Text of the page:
When tech people set up online banking, understanding exactly what they’re doing can be hard to understand for the management team. Even so, it’s critical to keep an eye on the work and make sure sufficient attention is paid to security. Lazy customers can invent easy-to-guess passwords, for example, but the best practice in mobile banking is not to let them.
Ask your I.T. team to set you up with a dummy account so you know just what your customers will experience. If it’s confusing for you, it’s not going to work for them. If it lets you set a password like “123” or “password,” some of your customers will do it — and someone may take advantage of their carelessness.
A good online banking system will insist on a password that’s hard to guess: for instance, one with both upper and lower case letters and at least one digit. Yes, these are harder to remember, but a good password saves your institution from the customer service headaches and bad PR that can follow a break-in to an account. At the same time, the software needs to make the requirements clear; you won’t win friends if it rejects a password even though it seems to meet the stated requirements.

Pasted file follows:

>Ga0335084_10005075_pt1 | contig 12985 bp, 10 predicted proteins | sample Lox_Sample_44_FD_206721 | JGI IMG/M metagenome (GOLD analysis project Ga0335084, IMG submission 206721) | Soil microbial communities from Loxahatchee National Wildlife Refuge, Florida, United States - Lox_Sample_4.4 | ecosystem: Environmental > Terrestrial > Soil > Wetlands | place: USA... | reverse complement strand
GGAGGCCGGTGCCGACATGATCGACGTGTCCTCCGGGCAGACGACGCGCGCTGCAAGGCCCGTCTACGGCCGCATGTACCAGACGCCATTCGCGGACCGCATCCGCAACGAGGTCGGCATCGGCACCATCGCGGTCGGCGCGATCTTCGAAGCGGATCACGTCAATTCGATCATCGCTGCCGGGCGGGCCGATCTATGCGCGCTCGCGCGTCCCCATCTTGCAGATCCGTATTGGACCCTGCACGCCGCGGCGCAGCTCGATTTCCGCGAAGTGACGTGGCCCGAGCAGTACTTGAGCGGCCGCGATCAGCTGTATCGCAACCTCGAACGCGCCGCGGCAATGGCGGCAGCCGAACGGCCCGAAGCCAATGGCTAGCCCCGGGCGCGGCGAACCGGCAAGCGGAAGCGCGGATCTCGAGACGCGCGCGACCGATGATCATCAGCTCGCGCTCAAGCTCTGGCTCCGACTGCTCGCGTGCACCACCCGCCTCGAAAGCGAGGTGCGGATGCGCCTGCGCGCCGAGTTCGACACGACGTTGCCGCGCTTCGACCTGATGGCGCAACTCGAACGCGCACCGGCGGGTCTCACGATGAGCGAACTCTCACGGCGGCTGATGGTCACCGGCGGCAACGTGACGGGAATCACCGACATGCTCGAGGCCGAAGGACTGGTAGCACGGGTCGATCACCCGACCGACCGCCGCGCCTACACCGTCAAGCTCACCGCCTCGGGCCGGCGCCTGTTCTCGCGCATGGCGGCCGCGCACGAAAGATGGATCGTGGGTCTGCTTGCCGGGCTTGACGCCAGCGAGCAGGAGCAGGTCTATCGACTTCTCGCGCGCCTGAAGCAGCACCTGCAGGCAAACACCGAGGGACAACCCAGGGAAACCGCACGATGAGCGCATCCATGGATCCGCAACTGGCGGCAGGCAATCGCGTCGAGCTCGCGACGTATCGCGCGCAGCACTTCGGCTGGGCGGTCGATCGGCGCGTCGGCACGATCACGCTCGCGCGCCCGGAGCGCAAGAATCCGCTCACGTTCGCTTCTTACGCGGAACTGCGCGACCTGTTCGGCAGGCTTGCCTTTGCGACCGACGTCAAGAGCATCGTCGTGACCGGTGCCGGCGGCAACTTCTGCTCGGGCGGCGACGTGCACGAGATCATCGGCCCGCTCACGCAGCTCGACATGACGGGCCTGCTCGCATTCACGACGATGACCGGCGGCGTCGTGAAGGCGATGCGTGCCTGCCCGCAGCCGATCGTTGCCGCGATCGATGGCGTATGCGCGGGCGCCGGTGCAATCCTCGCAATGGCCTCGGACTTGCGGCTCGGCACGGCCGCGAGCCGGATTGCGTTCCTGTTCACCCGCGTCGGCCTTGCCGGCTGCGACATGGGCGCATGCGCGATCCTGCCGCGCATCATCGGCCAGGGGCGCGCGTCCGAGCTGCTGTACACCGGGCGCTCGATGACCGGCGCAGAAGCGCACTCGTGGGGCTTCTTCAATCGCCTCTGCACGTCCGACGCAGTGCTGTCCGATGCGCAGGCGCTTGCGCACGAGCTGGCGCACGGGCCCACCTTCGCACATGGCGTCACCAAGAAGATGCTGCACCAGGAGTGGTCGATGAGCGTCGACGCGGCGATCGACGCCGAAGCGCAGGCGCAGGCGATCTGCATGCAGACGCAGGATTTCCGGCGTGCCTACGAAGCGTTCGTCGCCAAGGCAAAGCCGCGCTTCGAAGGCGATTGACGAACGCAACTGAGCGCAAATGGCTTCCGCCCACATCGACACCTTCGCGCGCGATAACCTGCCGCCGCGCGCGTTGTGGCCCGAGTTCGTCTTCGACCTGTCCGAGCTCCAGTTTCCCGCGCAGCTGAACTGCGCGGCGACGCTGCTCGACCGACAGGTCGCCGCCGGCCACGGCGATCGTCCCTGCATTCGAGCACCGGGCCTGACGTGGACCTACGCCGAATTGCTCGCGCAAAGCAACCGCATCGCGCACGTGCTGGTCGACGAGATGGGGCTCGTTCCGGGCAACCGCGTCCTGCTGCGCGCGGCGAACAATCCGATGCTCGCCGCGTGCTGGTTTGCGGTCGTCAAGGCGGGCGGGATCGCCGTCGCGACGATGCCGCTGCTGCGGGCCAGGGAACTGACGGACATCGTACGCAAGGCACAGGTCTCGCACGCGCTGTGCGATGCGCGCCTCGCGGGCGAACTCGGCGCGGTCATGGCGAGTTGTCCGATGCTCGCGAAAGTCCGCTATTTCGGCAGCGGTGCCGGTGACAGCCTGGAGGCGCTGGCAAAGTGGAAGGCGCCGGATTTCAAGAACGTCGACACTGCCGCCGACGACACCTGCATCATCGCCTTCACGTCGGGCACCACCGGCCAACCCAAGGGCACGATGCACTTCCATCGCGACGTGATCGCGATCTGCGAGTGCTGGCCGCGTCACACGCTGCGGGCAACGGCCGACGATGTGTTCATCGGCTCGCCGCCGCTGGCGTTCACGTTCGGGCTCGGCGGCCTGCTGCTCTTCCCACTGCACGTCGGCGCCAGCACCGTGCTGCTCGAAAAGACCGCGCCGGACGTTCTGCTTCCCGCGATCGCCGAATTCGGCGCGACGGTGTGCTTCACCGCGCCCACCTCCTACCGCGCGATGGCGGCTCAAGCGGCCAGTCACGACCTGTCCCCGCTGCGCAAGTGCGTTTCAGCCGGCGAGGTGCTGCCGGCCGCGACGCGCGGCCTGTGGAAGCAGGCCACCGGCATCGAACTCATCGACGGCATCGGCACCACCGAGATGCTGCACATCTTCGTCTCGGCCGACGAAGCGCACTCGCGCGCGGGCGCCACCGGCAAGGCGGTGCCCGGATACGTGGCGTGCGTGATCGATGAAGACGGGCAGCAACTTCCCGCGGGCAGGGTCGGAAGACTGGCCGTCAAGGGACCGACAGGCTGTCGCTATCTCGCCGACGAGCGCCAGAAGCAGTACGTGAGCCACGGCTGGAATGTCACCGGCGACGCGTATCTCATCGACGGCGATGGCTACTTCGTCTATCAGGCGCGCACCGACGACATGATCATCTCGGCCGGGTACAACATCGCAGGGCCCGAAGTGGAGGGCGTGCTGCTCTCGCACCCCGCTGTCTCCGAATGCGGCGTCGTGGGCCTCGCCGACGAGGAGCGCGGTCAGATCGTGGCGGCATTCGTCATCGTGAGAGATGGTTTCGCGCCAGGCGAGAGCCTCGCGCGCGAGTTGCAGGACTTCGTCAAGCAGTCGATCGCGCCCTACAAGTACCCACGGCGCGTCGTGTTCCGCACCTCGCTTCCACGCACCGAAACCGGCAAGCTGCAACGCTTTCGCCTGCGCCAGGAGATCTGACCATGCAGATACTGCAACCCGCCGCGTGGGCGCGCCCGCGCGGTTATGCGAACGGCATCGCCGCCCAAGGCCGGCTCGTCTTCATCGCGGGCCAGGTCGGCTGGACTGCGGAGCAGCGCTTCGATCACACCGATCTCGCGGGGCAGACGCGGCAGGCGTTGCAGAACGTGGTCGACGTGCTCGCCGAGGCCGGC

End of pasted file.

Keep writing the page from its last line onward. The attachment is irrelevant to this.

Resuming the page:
Setting automatic passwords is a dangerous business. One bank reset all its customers’ passwords to the last four digits of their Social Security numbers when it upgraded. That allowed only ten thousand possibilities, which is nothing to a computer doing automated login attempts, and a person’s Social Security Number is often a poorly guarded secret. Whoever thought of that idea was inexcusably careless. If it’s necessary to set automatic passwords, make sure they’re hard for anyone but the customer to guess.
It’s annoying to come up with and remember a strong password, but the Internet is full of people hoping to commit bank robberies from the comfort of a computer desktop. Don’t give them the chance.